David reports that he feels comfortable in both churches and synagogues, but having made a choice, he now attends only synagogue. Asked whether he found his education in two religions confusing, he says no, and explains: “It really isn’t all that confusing. It does require some thought, but isn’t that exactly what we should be doing? It is our responsibility to be informed about our decisions. How can we do so without being given all the facts?” And when asked how an interfaith education affects his worldview, David replies, “It has really helped me to be accepting and helped made me so eager to learn about the past and futures of both religions.”

In fact David, like most of interfaith children raised with an interfaith education who took this survey, wants to raise his own children someday with an interfaith education. He sees being an interfaith child as more of an advantage than a disadvantage, and he believes his parents made a good choice in raising him with both religions, in a community that allows children to feel positive about their interfaith status.

In college, David reports that he attends Reform Jewish services, Hillel events or community service every week, is involved in interfaith dialogue, and took a class in Eastern religions. On campus, he writes, his Jewish identity “has grown substantially. There is a great wealth of knowledge to be learned, and such a warm community to get involved with.”

People sometimes challenge David’s right to claim Judaism, because of his interfaith education, but he writes, “I am very proud of my background. If anything, it gave me a wider perspective than is conventionally possible. I am what I am, I chose this path because I believe in it. There is nothing to debate.”

Ask Interfaith Mom: Is it OK for Interfaith Parents to Adopt Interfaith Identity?

June 27, 2013

Path Through Dunes

Dear Interfaith Mom,

I’m the Jewish parent of my interfaith family. My husband and I are raising our children in both traditions. He grew up Methodist. What we are discovering is that we don’t want our interfaith children to have a different religious identity from us so we’ve decided to call ourselves “interfaith” also. I try to celebrate and dive into Christmas just like my husband dives into the Hanukkah nights. Now we are all “interfaith”!  What do you think of this?

–Interfaith Family

Dear Interfaith Family,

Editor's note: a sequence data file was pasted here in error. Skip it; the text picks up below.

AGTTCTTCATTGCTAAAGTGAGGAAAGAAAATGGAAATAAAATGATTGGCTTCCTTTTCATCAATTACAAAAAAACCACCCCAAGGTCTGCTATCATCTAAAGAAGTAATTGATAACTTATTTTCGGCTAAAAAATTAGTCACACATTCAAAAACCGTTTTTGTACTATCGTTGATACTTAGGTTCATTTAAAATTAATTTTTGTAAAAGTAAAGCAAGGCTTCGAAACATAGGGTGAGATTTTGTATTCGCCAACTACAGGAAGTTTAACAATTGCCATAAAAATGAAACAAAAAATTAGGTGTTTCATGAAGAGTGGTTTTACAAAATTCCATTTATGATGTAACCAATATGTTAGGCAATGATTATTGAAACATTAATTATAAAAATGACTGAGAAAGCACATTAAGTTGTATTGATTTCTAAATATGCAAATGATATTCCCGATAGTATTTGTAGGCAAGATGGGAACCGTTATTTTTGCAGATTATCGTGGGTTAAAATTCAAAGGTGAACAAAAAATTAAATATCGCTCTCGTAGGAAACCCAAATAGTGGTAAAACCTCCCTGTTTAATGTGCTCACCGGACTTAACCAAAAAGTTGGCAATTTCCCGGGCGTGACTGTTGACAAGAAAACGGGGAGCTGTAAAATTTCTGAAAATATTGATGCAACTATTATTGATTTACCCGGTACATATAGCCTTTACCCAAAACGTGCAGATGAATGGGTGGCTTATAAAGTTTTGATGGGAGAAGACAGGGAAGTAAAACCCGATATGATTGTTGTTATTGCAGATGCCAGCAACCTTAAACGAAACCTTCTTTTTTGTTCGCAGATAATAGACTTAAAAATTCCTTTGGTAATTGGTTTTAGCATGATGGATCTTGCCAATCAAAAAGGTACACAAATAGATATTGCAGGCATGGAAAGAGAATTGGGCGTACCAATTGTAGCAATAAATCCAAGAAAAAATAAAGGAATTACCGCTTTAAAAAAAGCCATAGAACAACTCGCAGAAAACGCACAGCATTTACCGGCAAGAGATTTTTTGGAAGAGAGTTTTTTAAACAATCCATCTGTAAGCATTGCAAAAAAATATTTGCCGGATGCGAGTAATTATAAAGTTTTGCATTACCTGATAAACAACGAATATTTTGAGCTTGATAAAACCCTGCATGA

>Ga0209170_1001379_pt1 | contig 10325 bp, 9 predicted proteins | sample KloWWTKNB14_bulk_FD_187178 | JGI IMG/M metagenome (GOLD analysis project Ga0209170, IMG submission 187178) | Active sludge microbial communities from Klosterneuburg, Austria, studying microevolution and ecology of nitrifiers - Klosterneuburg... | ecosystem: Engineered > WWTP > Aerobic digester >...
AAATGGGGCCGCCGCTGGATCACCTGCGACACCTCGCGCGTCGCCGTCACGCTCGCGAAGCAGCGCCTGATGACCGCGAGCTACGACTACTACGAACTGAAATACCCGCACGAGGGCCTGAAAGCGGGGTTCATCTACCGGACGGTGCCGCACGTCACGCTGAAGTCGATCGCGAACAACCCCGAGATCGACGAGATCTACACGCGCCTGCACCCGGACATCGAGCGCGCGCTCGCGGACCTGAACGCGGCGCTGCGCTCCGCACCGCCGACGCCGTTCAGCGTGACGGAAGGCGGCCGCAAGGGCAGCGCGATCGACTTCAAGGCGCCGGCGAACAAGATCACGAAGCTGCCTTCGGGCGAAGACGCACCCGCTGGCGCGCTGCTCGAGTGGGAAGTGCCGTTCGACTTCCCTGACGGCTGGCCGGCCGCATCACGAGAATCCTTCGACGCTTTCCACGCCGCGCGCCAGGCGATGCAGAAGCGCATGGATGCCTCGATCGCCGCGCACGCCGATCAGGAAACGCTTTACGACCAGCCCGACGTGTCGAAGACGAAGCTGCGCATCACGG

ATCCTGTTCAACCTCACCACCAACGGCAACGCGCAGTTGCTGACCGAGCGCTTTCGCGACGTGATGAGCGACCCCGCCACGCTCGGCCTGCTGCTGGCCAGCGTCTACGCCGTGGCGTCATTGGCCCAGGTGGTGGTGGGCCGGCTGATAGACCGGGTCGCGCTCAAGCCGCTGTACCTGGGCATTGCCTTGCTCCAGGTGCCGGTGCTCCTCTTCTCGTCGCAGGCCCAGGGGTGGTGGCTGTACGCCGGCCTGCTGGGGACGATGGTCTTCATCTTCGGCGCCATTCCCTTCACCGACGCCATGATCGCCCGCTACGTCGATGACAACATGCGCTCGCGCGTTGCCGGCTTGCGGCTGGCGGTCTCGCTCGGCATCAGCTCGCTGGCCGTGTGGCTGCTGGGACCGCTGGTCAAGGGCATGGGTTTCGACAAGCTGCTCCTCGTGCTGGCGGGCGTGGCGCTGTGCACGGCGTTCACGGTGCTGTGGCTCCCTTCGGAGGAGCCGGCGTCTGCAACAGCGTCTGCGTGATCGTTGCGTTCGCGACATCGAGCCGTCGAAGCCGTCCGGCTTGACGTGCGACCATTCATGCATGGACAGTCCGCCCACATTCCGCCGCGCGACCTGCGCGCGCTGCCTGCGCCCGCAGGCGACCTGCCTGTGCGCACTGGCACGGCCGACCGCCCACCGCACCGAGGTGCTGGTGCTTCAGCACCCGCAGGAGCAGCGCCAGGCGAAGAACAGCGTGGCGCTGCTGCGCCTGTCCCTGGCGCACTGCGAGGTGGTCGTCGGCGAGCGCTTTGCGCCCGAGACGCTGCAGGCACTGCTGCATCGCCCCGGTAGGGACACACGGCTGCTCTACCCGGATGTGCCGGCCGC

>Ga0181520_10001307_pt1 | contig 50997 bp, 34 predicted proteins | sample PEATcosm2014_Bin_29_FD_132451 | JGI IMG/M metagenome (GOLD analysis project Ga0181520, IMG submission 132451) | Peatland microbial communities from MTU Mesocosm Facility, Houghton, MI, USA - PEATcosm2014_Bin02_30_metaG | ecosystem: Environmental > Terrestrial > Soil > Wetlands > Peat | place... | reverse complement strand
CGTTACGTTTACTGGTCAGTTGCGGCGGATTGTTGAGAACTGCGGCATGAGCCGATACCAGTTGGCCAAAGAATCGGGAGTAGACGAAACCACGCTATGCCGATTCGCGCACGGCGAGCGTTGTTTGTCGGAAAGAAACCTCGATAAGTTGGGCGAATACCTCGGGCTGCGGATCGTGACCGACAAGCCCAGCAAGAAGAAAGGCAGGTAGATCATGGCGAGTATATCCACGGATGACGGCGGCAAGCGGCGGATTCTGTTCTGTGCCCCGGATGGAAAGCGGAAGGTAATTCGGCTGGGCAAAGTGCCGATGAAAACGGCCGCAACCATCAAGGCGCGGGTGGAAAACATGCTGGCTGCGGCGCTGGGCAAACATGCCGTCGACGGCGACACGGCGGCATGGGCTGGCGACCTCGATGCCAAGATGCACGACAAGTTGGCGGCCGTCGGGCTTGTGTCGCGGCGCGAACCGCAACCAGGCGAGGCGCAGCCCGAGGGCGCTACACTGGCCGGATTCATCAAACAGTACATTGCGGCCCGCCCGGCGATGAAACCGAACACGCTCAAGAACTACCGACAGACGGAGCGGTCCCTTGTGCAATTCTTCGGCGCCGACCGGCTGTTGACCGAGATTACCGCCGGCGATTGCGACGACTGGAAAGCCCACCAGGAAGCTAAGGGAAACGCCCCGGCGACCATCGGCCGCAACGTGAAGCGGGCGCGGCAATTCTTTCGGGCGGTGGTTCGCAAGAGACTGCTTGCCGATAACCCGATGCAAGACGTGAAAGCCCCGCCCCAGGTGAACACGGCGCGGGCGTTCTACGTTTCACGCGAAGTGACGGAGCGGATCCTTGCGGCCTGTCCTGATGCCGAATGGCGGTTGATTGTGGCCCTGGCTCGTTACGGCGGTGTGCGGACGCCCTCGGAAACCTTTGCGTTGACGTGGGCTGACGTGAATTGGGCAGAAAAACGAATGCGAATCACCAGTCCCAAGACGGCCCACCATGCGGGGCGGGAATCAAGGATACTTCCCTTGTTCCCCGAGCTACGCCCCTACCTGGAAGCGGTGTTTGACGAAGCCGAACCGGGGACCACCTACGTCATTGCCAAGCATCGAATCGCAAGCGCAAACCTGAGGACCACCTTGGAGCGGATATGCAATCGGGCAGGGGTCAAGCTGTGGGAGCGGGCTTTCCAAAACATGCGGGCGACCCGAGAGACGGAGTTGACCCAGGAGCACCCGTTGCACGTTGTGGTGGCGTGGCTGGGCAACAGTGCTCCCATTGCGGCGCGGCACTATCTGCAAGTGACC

First of all, if it’s working for you, it’s working! And I like your feisty and creative attitude. What I see as important here is that you feel a sense of unity, and mutual appreciation, and you are giving your children knowledge of and access to their complete religious heritage. The labels are less important.

Families want to feel unified. For some interfaith families, the solution is to choose one religion and have that be the family religion (whether or not the “out-parent” converts). This choice can work if there is one parent willing to forgo, or minimize, their religion. Other families decide to unify around being secular humanists or join ethical societies, dropping religious tradition and ritual altogether. This can work if neither parent feels attached to the God concept, or the specifics of their original religion. And still other families choose to unify around a “third” religion, such as Unitarian-Universalism (UU), Buddhism, Baha’i, or Quakerism.

For families in which both parents want to continue to celebrate a religion, and share that religion with children, we now have interfaith family communities providing dual-faith education, and the opportunity for families to sit and sing and reflect together as equals, with no “out-parent.” This can work when both parents are open to learning about and sharing, on some level, the spouse’s religion. Clearly, this is the case in your family.

You are not alone in feeling that the interfaith identity label, the label more and more of us have chosen for our children, has unique benefits and positive associations. I feel that way myself. In telling your story, you still identify yourself as the Jewish parent. It makes sense to continue to embrace the fact that you are the parent who brings Jewish extended family and Jewish history to the family. Surely your children know this, even if you have all adopted the interfaith label. I don’t think this complexity of religious identity will be confusing to them. It represents a reality. They have one parent from a Jewish background, and one parent from a Christian background. As an interfaith family, you practice together, unified by shared rituals and love.

Those of us in complex families often give more than one answer when we are questioned about our identities, as psychologist Maria Root has documented. I continue to claim my Jewish label, particularly in the presence of anti-Semitism, and I expect my children to do the same. But I also claim the right to celebrate my interfaith identity, as my children do. And you have that right, as every human being has the right, to self-identify in whatever way best describes your very individual and interior religious and spiritual landscape.

In short, I think it is marvelous that your whole family shares an interfaith identity. You must be prepared to have to explain how this works to those who will question and challenge you. But as interfaith families, we will face questions of one sort or another, no matter which pathway we choose. What I love is the joy you have found in sharing traditions with each other. Your children will benefit from this joy.